1

I've read detailed social history on Scotland which goes back to about the 16th century, and it would seem like some of the poorest Scots of that era sometimes lived in housing which was as modest as mud / dirt huts.

If I'm understanding correctly the medieval era saw a very gradual rise of the town and city, or in other words civilization, so my assumption would be that early medieval society may have been closer to tribal and very primitive.

In any case, that brings me to the question of how people in early medieval Europe housed themselves, with Scotland as my case study. How did people in the current state of Scotland house themselves in the early medieval period?

  • This question is too broad to answer effectively. Different geographic regions and people of different income levels and occupations housed themselves differently. At a minimum you need to specify (1) the region or country, (2) what type of person (soldier, tradesman, farmer, etc). – Tyler Durden May 18 '15 at 19:02
  • Given, unless you answer the question broadly. I assume that'd be possible. "People lower on the economic strata tended to build their homes with [x] material, and were of [y] size".. etc. Surely there can't be that much variation across Europe. – Canadian Coder May 18 '15 at 19:59
  • Yes, there is, and don't call me Shirley. – Tyler Durden May 18 '15 at 23:06
  • prima facia the answer will differ from Norway to Southern Spain and from Scotland to Turkey. The answer will be different in the Swiss Alps than in the Netherlands. The answer will vary with the available materials, soils, and cultures. – Mark C. Wallace May 18 '15 at 23:55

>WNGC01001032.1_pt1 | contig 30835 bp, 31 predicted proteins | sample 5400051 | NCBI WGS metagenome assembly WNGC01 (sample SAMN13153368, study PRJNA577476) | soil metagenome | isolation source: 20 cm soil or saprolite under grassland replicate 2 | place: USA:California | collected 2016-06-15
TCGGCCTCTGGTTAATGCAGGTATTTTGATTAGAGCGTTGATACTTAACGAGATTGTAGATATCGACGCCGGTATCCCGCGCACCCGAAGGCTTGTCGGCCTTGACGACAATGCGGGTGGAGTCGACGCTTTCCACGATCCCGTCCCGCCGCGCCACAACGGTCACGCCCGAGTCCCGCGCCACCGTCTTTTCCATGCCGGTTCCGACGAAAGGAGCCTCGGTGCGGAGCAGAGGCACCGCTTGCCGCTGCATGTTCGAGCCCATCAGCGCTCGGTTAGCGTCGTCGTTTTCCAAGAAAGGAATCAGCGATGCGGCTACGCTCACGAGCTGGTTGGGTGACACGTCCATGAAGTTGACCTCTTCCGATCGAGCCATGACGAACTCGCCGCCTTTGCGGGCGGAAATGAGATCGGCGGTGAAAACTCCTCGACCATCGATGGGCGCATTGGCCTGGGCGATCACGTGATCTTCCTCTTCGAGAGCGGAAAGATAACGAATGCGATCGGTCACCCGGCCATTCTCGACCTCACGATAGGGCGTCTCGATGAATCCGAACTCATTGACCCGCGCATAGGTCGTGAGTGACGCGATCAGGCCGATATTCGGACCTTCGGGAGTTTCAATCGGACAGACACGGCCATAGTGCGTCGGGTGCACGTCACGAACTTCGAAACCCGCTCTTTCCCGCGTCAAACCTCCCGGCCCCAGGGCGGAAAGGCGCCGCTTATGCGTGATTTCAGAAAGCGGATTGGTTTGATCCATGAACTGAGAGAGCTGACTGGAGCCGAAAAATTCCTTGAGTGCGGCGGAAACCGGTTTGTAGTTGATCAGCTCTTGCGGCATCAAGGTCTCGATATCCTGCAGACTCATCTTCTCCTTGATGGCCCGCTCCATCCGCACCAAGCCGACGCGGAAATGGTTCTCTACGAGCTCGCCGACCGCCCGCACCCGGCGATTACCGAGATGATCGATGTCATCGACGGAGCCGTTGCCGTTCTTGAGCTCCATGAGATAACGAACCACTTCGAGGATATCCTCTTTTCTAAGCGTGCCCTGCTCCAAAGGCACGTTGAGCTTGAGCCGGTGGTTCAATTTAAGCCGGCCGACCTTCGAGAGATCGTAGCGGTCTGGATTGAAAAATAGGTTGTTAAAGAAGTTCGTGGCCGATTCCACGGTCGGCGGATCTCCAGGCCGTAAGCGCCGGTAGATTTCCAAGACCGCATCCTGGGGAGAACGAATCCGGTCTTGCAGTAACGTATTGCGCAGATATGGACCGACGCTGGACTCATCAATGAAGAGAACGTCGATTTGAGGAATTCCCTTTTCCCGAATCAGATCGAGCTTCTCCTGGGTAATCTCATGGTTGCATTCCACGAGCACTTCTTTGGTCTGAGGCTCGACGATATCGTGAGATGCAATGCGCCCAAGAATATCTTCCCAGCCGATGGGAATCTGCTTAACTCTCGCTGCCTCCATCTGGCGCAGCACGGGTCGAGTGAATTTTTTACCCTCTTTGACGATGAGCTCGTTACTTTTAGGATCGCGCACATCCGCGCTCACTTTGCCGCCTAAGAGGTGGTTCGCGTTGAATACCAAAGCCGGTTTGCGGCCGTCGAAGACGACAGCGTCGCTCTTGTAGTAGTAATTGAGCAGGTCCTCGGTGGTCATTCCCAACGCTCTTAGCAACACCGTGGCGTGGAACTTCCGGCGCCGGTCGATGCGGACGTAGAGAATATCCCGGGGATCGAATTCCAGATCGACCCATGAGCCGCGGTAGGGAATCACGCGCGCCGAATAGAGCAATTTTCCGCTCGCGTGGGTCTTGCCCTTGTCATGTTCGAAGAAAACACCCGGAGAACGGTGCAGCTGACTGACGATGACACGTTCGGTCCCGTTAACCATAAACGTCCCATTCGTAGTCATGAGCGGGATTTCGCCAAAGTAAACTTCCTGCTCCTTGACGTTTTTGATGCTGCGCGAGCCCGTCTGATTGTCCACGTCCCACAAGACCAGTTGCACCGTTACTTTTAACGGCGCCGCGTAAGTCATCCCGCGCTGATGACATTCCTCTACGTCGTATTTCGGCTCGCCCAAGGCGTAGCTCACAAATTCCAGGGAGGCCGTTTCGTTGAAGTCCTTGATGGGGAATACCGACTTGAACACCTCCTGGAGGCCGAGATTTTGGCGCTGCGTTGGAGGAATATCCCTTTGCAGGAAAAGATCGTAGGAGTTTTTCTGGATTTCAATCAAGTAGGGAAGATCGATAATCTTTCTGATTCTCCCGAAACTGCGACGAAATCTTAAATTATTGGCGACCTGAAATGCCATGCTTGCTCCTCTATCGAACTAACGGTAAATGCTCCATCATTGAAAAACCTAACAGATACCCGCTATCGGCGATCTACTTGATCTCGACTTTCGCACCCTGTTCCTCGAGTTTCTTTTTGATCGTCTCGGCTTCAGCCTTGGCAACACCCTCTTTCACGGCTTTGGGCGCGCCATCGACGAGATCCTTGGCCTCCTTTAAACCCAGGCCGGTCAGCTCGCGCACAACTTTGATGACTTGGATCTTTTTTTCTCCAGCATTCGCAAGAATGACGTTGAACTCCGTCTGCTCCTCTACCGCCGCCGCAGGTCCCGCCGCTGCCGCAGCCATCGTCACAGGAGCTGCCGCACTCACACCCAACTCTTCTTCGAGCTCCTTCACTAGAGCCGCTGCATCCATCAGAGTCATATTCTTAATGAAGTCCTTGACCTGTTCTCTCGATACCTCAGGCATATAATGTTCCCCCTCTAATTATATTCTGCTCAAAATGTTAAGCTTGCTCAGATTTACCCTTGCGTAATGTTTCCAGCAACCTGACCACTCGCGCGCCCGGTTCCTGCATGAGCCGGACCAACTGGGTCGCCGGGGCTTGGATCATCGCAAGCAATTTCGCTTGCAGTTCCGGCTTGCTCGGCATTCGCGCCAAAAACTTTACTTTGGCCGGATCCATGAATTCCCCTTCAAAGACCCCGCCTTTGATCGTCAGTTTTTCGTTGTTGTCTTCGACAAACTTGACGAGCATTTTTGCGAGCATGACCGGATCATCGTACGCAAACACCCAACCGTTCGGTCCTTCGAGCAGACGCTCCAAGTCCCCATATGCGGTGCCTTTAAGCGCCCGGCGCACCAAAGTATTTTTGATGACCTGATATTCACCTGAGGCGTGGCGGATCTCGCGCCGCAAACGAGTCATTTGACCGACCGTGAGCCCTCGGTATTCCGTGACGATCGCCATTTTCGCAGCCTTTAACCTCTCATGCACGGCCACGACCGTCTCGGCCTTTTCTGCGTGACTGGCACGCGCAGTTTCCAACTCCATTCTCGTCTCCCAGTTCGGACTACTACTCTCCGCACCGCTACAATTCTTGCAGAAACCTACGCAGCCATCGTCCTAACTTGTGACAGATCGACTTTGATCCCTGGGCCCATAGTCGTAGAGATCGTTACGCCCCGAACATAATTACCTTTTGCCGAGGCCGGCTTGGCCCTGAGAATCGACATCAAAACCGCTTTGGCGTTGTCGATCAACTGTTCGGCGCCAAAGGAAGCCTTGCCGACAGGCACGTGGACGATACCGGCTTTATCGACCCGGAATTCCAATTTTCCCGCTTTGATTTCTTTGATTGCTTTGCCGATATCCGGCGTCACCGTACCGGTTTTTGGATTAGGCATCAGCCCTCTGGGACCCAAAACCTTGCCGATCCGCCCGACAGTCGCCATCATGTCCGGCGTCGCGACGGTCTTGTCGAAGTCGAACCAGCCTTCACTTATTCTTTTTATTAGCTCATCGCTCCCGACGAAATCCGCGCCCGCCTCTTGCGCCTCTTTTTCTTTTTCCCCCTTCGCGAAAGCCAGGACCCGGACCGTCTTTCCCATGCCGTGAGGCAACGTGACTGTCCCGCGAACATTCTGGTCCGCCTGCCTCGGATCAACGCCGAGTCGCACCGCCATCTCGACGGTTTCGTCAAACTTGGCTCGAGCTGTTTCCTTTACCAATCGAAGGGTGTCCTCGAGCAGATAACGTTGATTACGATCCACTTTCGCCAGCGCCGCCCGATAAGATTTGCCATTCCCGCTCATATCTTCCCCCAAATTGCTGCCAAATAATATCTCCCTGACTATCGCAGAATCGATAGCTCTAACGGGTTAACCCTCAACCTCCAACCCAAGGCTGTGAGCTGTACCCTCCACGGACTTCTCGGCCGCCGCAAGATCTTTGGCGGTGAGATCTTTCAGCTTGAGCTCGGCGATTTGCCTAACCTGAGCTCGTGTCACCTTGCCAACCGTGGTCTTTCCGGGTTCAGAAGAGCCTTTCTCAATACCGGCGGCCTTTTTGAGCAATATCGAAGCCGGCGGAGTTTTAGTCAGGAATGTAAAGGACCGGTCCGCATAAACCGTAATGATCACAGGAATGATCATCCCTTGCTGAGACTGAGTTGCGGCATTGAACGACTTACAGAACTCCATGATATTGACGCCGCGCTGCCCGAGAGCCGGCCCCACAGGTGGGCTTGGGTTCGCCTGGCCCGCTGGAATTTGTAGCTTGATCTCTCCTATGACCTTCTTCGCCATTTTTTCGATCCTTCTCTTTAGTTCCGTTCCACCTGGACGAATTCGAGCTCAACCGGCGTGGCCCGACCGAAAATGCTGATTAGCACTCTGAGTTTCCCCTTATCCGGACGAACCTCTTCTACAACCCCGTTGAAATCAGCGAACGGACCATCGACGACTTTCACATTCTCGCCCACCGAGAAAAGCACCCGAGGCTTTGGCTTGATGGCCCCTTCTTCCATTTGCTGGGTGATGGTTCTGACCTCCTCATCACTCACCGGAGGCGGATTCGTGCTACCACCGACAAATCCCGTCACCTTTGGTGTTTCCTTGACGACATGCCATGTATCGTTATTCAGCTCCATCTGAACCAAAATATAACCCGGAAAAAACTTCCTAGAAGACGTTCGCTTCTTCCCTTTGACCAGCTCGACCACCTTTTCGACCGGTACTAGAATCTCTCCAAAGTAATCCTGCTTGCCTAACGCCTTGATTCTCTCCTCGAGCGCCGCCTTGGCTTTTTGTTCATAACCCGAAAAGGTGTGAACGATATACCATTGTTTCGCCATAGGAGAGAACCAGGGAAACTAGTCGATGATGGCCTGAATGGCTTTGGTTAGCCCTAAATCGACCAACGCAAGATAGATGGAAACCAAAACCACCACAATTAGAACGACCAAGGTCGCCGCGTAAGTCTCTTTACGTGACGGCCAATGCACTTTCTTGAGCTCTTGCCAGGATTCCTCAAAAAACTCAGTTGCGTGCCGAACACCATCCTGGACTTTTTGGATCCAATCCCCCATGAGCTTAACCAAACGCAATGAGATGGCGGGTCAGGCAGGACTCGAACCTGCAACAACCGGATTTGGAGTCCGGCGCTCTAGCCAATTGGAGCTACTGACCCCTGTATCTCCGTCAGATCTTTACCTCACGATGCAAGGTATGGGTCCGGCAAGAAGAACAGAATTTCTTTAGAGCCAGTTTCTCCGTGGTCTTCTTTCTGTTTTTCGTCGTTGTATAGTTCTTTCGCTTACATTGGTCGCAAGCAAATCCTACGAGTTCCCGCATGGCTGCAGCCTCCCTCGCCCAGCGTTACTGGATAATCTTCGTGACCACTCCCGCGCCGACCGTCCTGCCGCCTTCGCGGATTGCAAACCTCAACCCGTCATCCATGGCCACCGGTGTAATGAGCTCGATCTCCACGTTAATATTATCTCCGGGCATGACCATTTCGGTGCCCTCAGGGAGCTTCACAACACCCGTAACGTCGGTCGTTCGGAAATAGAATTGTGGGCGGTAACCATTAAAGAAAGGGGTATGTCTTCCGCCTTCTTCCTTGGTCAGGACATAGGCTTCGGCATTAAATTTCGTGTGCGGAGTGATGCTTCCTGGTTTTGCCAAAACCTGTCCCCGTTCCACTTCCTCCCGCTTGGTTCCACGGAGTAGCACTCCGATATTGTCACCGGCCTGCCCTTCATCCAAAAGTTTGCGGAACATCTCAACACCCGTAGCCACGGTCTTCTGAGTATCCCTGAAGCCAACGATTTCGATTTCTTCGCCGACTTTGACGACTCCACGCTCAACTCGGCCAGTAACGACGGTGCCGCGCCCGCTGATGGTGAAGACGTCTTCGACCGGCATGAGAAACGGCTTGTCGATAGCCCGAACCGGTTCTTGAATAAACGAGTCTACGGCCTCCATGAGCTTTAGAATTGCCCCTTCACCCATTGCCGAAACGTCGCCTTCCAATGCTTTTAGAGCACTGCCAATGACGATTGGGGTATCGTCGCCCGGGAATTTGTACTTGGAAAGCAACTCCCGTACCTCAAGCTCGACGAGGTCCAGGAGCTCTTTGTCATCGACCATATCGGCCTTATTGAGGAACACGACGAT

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    Ok, I've narrowed it down to early medieval Scotland. Does that work? – Canadian Coder May 19 '15 at 13:21
4

There's an archeological site called West Stow in England that attempts to reconstruct the Anglo-Saxon village found there around the 5-7th Century. That would probably qualify. There's another website covering it that has a lot more pictures of the buildings.

It looks like the richer folks and their retainers lived together in "halls" that a lot of us are familiar with from Norse mythology, while the more humble folk tended to live it pit-houses (although there's an ongoing debate about how many pit-houses were just used for storage). The primary source of building materials there was wood, but that probably varied based on what materials were available locally.

Outside of the Germanic areas, one would imagine the architecture might be a bit different.

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